Inside the community
Read Time: 3 min

praise to the poet: young, gifted and black

Redux Extra April 3, 2021
Reading Time: 3 minutes

We, the successors of a country and a time where a skinny black girl descended from slaves and raised by a single mother can dream of becoming president, only to find herself reciting for one

The youngest American poet Laureate, Amanda Gorman, this “skinny Black girl descended from slaves and raised by a single mother,” as she put it, recited her magical words at a memorable moment of American history. In the first few minutes, she captured our attention, she walked us through the pathos of the painful past with poise and pride reminding us of decades of patience and peaceful protests and marches of hope for change. And then came her opportunity at the historical moment for the most sacred ceremony of our democratic process, the transfer of power, when she recognized the necessity of her voice and her message. Not with the voice of rebellion or anger, but with the musical language of poetry, she said,

“We’ve learned that quiet isn’t always peace, and the norms and notions of what “just” isn’t always justice.”

Her mesmerizing recitation with eloquence, elegance and energy took us through the maze of history, as she held our hands through the dark passages of the past, the pulse of the present and guided us through the labyrinths of
darkness, and finally to a lighted passage towards a brighter place:

“So, while once we asked, how could we possibly prevail over catastrophe, now we assert, how could catastrophe
possibly prevail over us? We will not march back to what was, but move to what shall be, a country that is bruised but
whole, benevolent but bold, fierce and free.”

Reciting only the first few lines, she quickly earned the respect of her audience, not only the very elite of our
political body but the world, to listen, to learn, to ponder, to feel shame and to be elated by each word and through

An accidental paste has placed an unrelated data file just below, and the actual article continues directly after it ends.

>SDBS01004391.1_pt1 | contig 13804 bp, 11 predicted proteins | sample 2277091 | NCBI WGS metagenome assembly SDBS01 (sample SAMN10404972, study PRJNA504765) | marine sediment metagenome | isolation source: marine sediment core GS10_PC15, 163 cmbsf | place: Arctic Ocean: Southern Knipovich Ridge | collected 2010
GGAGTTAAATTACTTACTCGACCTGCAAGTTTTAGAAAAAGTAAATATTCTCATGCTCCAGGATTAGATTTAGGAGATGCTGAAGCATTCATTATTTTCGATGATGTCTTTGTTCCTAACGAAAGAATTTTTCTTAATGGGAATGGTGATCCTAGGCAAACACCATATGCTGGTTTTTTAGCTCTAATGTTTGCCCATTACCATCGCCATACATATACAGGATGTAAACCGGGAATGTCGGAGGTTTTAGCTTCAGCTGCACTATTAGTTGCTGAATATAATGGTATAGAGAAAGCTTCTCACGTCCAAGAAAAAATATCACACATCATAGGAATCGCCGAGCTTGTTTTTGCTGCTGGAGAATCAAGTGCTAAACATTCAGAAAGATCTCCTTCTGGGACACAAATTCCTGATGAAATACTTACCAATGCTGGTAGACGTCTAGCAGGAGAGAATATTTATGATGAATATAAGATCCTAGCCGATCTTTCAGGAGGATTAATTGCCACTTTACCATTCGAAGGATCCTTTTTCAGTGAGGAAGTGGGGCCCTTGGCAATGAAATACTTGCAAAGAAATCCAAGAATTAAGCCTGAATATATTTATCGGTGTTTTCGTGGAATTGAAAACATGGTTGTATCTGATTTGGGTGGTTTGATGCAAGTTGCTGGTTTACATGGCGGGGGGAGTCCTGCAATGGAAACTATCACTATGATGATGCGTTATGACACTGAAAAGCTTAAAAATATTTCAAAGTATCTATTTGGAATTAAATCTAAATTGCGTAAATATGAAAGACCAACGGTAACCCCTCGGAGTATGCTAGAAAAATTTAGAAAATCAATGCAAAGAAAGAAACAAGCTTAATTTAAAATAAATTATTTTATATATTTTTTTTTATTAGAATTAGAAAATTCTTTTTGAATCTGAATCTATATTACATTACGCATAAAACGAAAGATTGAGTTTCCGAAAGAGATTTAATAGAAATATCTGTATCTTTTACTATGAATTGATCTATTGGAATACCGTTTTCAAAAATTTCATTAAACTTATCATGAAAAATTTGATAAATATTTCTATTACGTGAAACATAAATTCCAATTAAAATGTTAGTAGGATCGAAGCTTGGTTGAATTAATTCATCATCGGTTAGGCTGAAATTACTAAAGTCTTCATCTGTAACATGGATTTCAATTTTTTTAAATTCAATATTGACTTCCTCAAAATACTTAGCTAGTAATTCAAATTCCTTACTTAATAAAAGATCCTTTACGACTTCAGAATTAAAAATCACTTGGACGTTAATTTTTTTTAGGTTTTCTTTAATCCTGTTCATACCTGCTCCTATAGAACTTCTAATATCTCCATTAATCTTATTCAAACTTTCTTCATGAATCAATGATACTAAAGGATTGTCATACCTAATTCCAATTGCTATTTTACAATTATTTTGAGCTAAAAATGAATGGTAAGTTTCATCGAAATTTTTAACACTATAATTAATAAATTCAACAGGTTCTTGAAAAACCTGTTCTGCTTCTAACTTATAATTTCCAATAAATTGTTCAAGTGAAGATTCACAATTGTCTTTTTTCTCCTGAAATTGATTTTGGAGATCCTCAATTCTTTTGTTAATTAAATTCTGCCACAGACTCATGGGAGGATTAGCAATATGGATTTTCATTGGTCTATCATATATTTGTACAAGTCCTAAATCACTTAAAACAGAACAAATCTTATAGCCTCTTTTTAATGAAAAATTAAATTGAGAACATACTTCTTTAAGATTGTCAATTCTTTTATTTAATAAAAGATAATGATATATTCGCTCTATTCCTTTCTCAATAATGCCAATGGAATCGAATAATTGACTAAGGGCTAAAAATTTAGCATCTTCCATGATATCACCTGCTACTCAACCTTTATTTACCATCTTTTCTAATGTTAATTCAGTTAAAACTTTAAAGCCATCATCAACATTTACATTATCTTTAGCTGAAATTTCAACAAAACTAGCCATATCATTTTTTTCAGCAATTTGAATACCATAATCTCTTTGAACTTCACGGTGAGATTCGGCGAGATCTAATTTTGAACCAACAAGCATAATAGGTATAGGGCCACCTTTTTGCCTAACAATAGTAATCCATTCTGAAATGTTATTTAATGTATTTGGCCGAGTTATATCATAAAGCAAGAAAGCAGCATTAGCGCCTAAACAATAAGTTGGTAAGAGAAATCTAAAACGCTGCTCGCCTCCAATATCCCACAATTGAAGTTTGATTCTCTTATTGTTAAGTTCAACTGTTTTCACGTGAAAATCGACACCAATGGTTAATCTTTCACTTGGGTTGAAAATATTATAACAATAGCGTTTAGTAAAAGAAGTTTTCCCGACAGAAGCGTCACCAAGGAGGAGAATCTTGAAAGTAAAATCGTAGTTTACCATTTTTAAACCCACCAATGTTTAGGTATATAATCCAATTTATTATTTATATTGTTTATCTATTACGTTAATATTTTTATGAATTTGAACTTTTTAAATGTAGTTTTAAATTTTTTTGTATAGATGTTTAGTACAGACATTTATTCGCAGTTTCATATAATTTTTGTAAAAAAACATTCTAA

each line, not only regretting the past, but contemplating the possibilities for the future.

We are striving to forge our union with purpose. To compose a country committed to all cultures, colors, characters
and conditions of man.

Amanda Gorman, the black, Poetic Laurate of style and expression made us tremble with what had gone wrong while she gracefully softened our spirits to envision, “Climbing the Hill” together. She presented her pain with truth and proved how words could empower us and how we can set examples for the next generations to choose between right and wrong.

We, the successors of a country and a time where a skinny black girl descended from slaves and raised by a single
mother can dream of becoming president, only to find herself reciting for one.

At times, her words and her recitation sounded like comforting melodies tuned in with her inner most honest thoughts and purest sentiments. We enjoyed it as we were looking at a delicately woven tapestry with different shapes and colors spread across the universe for all of us to share, to enjoy walking together freely on the fresh green grass of spring. She did not try to paint a rosy picture of hope or hide the ugliness and darkness within us, she pointed to our flaws and shortcomings, and yet with her amazing talent she displayed the beauty, power and the generosity of the human spirit. She painted her history like we were looking at a vast, tempestuous ocean with the ebbs and flows and muddy, rough waves slamming the coast and later, the clear turquoise blue waters coming back dancing at our feet near the sand.

So, let us leave behind a country better than the one we were left. Every breath from my bronze-pounded chest, we will
raise this wounded world into a wondrous one. We will rise from the golden hills of the West. We will rise from the
windswept Northeast where our forefathers first realized revolution. We will rise from the lake-rimmed cities of the
Midwestern states.

We will rise from the sun baked South. Amanda Gorman’s delivery of her powerful poem, “The Hill We Climb”, was rich with reality of the past, rancor of the present and renewal of a promised future. Our young, gifted beautiful black poet Laurate promises light at any turn and a chance to change our ways, if we only choose to see the light and showing the courage to change, to be the change and to be the light. For there is always light, if only we’re brave enough to see it. If only we’re brave enough to be it.

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